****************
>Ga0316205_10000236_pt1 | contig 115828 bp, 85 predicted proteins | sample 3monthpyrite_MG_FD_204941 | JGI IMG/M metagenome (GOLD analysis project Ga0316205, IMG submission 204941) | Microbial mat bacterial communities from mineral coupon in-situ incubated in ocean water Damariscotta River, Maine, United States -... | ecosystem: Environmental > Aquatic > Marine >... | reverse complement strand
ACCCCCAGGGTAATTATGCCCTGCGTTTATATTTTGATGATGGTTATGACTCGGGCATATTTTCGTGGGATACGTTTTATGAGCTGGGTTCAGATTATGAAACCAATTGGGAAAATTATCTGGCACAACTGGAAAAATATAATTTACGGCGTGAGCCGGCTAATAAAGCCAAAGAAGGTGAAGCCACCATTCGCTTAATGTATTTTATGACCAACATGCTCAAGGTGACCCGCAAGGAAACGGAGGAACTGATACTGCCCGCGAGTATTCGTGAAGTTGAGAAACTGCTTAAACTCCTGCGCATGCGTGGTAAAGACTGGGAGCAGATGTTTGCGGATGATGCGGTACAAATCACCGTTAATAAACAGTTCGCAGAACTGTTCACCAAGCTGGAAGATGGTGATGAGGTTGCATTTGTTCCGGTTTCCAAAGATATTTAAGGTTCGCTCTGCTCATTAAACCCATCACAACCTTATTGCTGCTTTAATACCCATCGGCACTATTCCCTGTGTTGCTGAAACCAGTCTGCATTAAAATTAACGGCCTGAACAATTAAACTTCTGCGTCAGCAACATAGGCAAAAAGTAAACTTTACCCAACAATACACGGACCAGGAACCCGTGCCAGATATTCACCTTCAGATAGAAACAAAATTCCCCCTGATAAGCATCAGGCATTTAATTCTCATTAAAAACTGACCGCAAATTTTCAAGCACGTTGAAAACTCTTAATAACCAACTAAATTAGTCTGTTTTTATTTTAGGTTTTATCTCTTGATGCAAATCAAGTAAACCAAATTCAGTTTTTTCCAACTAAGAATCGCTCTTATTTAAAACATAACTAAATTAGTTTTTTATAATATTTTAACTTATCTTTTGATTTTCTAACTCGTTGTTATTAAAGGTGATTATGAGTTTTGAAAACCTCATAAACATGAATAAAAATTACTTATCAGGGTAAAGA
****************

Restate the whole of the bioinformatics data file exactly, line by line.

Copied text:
>Ga0316205_10000236_pt1 | contig 115828 bp, 85 predicted proteins | sample 3monthpyrite_MG_FD_204941 | JGI IMG/M metagenome (GOLD analysis project Ga0316205, IMG submission 204941) | Microbial mat bacterial communities from mineral coupon in-situ incubated in ocean water Damariscotta River, Maine, United States -... | ecosystem: Environmental > Aquatic > Marine >... | reverse complement strand
ACCCCCAGGGTAATTATGCCCTGCGTTTATATTTTGATGATGGTTATGACTCGGGCATATTTTCGTGGGATACGTTTTATGAGCTGGGTTCAGATTATGAAACCAATTGGGAAAATTATCTGGCACAACTGGAAAAATATAATTTACGGCGTGAGCCGGCTAATAAAGCCAAAGAAGGTGAAGCCACCATTCGCTTAATGTATTTTATGACCAACATGCTCAAGGTGACCCGCAAGGAAACGGAGGAACTGATACTGCCCGCGAGTATTCGTGAAGTTGAGAAACTGCTTAAACTCCTGCGCATGCGTGGTAAAGACTGGGAGCAGATGTTTGCGGATGATGCGGTACAAATCACCGTTAATAAACAGTTCGCAGAACTGTTCACCAAGCTGGAAGATGGTGATGAGGTTGCATTTGTTCCGGTTTCCAAAGATATTTAAGGTTCGCTCTGCTCATTAAACCCATCACAACCTTATTGCTGCTTTAATACCCATCGGCACTATTCCCTGTGTTGCTGAAACCAGTCTGCATTAAAATTAACGGCCTGAACAATTAAACTTCTGCGTCAGCAACATAGGCAAAAAGTAAACTTTACCCAACAATACACGGACCAGGAACCCGTGCCAGATATTCACCTTCAGATAGAAACAAAATTCCCCCTGATAAGCATCAGGCATTTAATTCTCATTAAAAACTGACCGCAAATTTTCAAGCACGTTGAAAACTCTTAATAACCAACTAAATTAGTCTGTTTTTATTTTAGGTTTTATCTCTTGATGCAAATCAAGTAAACCAAATTCAGTTTTTTCCAACTAAGAATCGCTCTTATTTAAAACATAACTAAATTAGTTTTTTATAATATTTTAACTTATCTTTTGATTTTCTAACTCGTTGTTATTAAAGGTGATTATGAGTTTTGAAAACCTCATAAACATGAATAAAAATTACTTATCAGGGTAAAGA